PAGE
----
Understanding credit ratings quality: evidence from UK debt market participants

Angus Duff, Sandra Einig

Research output: Contribution to journalArticlepeer-review

12 Citations (Scopus)


This study seeks to identify: (i) the demand for corporate bond ratings provided by credit ratings agencies (CRAs); (ii) how issuers select CRAs; and (iii) to better understand ratings quality, a term widely used by commentators, politicians and regulators, but under-explored in the academic literature. Interviews identify the principal source of demand for rating information is to reduce agency conflicts between issuers and investors. Issuers typically engage between one and three credit ratings agencies to rate their debt, implying a heterogeneous demand for ratings services, and different levels of ratings quality. However, ratings quality extends beyond competence and independence to include factors relating to professional judgment, communication, transparency, and the quality and continuity of analytic staff. Findings were discussed in the light of the ongoing international policy debate concerning CRAs.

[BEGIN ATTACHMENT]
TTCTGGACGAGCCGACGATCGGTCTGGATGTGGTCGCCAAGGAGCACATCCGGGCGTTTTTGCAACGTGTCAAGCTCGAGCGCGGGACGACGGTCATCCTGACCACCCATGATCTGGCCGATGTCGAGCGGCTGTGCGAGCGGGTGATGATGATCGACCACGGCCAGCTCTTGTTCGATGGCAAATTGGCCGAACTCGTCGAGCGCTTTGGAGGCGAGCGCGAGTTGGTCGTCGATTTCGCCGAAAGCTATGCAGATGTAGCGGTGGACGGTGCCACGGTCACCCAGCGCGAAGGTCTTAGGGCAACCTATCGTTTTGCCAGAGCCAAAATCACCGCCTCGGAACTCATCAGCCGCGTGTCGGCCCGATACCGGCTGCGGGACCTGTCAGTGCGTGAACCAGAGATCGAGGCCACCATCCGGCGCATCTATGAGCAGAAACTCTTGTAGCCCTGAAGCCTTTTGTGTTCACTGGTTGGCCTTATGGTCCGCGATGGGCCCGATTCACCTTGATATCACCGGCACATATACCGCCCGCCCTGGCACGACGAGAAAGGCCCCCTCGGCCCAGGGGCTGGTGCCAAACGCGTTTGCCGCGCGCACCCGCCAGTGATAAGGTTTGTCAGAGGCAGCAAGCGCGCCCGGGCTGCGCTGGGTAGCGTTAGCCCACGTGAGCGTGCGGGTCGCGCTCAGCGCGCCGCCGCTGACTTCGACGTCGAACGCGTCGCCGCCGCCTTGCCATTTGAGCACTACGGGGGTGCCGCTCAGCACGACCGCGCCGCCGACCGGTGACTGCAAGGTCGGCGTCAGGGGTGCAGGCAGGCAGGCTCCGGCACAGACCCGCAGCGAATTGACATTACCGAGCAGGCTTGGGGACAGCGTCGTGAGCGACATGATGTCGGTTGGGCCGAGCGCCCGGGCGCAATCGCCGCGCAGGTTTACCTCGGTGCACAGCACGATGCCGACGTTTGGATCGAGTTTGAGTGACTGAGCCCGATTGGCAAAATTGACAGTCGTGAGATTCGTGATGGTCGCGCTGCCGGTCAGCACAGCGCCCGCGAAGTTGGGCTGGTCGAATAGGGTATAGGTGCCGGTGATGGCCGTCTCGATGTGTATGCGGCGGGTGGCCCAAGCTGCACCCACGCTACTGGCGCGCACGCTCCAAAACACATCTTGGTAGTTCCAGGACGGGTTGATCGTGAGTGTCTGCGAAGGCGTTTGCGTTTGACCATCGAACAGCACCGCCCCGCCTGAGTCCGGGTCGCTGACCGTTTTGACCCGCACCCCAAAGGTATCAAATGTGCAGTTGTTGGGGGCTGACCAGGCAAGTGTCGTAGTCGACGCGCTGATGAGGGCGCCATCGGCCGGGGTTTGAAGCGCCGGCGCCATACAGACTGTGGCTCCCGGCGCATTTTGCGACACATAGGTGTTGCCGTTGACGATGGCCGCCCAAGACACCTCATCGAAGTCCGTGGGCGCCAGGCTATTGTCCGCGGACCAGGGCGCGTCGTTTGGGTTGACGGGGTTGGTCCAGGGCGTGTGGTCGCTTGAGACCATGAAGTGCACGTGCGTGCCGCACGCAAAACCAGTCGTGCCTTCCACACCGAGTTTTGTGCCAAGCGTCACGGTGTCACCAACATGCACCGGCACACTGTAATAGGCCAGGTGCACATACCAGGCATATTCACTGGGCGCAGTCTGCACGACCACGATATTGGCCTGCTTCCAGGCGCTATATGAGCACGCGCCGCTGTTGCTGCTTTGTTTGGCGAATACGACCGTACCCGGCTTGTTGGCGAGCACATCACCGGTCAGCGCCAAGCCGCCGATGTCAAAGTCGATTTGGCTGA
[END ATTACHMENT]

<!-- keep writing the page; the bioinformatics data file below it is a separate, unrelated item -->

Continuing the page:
Original languageEnglish
Pages (from-to)107-119
JournalThe British Accounting Review
Issue number2
Publication statusPublished - Jun 2009


  • credit ratings
  • credit ratings agencies
  • credit ratings quality


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